Reviewed by Tony Peneff
|Animal, Vegetable, Miracle: A Year of Food Life|
By Barbara Kingsolver with Steven L. Hopp and Camille Kingsolver
"The maintenance of soil fertility is the real basis of health and of resistance to disease. In contrast, the Leibig method of chemical fertilizers is based on a complete misconception of plant nutrition. It is superficial and fundamentally unsound."
- Sir Albert Howard
"Globally, water demand has more than tripled since mid-century, and it has been met by building ever more dams and river diversions that are wreaking havoc on the aquatic envioronment and its biological diversity"
- Thomas F. Pawlick, The End of Food
At the outset of Animal, Vegetable, Miracle, Barbara Kingslover and her husband Steven Hopp pack up and leave Tuscon with their daughters Camille and Lily, who they wish to raise as healthy and aware citizens of society and the world at large. They have recognized that their lives in Tuscon and on the planet are based on a precarious reliance on increasingly depleted resources. And so the family drives against the the population flood, "dog paddling against the tide, heading for the Promised Land where water falls from the sky and green stuff grows all around." This is book that chronicles the current state of the world and the fate of one family left in their own hands.
Once planted in the greener patures of their new home in rural Virginia, the family members resolve to "realign our lives with our food chain," and to eat only what they are able to either raise, barter for, or purchase locally for an entire year. Over the kitchen table, the family debates what to plant in their garden plots with in such a consideration that makes the urban non-gardener's head spin with their conscientiousness. Their need to concede to the needs of their flocks and fields is daunting and heroic, as they must choose crops not based upon their durability and arability, rather than flavour or good looks. The challenge to our North American "gasoholic, well-heeled" diet is not to forego fruits and vegetables, explains Kingsolver, but to forecast, foretaste, anticipate, and recognize that it is "actually possible to wait, celebrating each season when it comes, and not fretting about it being absent at all other times because something else good is at hand." This goodness they draw from the ground, the vine and bough to pickle and preserve in order to sustain themselves through the winter, then repeat it all the following year. It's literally a growing year, one full of lessons and rewards for each in the family.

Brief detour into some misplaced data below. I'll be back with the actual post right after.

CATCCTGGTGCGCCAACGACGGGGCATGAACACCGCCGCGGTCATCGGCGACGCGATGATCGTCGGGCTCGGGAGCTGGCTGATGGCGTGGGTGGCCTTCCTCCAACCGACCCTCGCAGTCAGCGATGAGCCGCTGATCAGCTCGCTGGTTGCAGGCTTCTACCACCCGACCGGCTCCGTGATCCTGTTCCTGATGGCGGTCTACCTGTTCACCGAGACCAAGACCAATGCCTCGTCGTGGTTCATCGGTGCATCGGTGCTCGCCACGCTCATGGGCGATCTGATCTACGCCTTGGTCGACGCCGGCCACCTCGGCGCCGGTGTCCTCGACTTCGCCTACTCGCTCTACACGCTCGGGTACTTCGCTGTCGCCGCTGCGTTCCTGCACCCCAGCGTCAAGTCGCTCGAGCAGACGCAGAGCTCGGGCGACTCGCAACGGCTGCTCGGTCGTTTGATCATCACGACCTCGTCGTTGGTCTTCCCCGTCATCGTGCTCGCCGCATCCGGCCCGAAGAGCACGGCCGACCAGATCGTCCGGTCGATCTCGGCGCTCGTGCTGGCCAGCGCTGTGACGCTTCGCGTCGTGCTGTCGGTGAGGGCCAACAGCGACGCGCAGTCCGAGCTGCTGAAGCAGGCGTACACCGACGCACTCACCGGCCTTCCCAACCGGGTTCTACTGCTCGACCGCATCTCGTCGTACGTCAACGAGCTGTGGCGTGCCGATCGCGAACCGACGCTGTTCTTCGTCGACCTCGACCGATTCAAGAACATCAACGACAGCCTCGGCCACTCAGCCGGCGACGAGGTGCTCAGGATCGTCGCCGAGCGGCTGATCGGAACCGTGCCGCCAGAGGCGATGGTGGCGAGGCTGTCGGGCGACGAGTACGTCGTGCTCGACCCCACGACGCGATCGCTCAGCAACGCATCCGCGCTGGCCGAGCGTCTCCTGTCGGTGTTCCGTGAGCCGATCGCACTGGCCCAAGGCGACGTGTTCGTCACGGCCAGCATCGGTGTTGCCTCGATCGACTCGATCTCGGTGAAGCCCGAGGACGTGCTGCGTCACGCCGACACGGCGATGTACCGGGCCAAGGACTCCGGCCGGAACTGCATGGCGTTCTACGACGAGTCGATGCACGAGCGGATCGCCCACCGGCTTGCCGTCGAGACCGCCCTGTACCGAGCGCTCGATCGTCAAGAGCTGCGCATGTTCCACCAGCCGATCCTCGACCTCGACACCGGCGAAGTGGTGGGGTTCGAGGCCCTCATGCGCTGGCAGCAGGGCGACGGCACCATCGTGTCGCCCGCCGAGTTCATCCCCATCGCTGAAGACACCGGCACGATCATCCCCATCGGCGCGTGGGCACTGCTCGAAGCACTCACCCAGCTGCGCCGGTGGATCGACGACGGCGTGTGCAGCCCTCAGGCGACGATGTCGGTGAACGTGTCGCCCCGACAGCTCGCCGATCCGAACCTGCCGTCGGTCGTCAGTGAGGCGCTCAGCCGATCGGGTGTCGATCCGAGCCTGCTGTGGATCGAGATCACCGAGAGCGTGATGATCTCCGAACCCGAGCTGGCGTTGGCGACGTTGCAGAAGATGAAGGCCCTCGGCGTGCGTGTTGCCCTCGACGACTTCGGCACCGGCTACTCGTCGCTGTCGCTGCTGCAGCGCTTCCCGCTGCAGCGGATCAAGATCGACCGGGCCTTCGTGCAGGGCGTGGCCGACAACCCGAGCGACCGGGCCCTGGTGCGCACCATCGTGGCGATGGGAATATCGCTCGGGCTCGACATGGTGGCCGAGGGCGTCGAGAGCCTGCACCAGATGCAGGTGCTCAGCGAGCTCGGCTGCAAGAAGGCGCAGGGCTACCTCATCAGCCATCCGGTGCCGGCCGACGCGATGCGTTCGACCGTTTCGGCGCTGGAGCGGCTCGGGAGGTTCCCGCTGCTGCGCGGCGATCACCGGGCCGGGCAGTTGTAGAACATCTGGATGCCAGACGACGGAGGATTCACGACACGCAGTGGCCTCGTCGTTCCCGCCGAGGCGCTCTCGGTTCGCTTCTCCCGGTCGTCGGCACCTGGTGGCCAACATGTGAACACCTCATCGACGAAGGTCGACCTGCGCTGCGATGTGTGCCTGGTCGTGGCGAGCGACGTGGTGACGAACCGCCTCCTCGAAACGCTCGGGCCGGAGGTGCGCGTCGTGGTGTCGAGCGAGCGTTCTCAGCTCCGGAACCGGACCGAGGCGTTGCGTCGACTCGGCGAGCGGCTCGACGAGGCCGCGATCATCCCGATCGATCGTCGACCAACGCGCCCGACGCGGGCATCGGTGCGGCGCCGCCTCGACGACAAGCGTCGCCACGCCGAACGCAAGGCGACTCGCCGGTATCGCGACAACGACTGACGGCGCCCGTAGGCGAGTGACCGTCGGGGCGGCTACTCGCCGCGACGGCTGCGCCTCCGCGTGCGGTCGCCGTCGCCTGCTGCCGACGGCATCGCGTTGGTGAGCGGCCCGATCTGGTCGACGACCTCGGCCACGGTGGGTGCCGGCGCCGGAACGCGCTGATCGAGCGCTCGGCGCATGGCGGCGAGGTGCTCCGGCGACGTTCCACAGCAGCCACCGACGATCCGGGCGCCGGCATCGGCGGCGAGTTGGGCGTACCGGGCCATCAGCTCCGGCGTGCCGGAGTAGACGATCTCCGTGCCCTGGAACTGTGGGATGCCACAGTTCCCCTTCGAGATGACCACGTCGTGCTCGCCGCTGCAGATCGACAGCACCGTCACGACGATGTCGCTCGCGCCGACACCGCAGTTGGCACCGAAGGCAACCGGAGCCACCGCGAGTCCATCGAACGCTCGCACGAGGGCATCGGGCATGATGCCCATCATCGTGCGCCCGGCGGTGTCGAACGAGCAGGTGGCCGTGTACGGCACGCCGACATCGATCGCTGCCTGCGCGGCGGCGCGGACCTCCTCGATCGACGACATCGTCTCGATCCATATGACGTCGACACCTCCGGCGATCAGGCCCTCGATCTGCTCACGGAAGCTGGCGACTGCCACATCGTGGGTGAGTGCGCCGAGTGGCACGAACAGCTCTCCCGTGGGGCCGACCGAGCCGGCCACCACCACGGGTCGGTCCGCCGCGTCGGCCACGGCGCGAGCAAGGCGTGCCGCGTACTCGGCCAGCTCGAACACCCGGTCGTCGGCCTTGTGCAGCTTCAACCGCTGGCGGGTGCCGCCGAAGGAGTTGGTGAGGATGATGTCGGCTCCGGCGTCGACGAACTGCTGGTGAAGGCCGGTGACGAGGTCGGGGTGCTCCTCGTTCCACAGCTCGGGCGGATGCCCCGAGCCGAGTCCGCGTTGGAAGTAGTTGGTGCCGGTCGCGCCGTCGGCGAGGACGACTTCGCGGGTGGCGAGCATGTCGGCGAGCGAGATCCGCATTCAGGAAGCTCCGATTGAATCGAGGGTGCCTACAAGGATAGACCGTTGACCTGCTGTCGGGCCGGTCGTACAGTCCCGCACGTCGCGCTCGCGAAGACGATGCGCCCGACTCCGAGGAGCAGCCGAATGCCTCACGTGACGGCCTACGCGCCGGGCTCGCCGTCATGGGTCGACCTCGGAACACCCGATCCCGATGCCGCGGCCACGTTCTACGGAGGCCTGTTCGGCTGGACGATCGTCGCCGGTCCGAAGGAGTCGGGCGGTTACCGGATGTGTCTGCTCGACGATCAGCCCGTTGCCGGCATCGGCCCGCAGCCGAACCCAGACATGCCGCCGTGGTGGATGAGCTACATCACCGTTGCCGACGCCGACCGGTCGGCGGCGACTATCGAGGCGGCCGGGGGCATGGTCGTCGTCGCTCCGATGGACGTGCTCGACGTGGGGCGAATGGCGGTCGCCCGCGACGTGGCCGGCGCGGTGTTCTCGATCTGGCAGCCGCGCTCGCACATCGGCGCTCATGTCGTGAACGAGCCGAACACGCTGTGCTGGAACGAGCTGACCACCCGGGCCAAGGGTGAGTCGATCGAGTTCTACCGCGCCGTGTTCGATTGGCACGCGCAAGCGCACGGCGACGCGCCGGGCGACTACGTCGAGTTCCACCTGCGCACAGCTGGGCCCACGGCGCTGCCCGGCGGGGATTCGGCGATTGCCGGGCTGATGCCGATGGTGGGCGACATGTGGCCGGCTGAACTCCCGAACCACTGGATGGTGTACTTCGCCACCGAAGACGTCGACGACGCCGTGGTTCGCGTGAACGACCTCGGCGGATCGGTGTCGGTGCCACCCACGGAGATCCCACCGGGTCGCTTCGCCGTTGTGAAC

The settling of the family's youngest, Lily, to life on the farm is the most endearing and revealing, since her growth is symbolic of that of the family. She takes root in the new ground, adapts, and soon thrives in this new setting. She grows. Lily's egg business is but one example of how the family ekes out a living (perhaps reconsider how much a pet hamster will teach a child about serious responsibilities). Lily masters so much with such joy and resolution, I was often reminded of my best friend and his family, (who live likewise on Saltspring Island) and the education his daughter has acquired in the barnyard.
For all the labours and sacrifices of the Hopps-Kingslovers, the drumming message of Animal, Vegetable, Miracle is the hedonistic pleasure that one can draw from these ostensibly altruistic efforts. The fruit of one's labour is made sweeter still by Camille, whose recipes make one hunger, while the emboldening, enraging statistics of Steven motivate one to pick up a spade and break ground. As in The 100-Mile Diet, which Kingslover honourably mentions, the reader comes to realize that the hedonist and pragmatist can reap the same rewards from such efforts. Living close to the earth is not only better for you--it also makes you feel good. Not surprisingly, good is how I felt after reading this book: the better for having read it and all the more powerful for the message it imparts.
Reviewed by Tony Peneff
|The 100-Mile Diet: A Year of Local Eating|
By Alisa Smith and J.B. MacKinnon
"Good food depends almost entirely on good ingredients; that's not cooking, that's shopping'"
- Alice Waters, Chez Panisse Vegetables
"Agricultural land in the valley is intensively farmed. The Fraser Valley brings in over half of B.C.'s agricultural revenue.* It is the most populated aea of B.C. and the third largest metropolitan area in Canada."**
- "Fraser Valley," Wikepedia
"Sure farming is a noble profession, but so was being a gladiator back in ancient Rome."
- John Peterson, Farmer John's Cookbook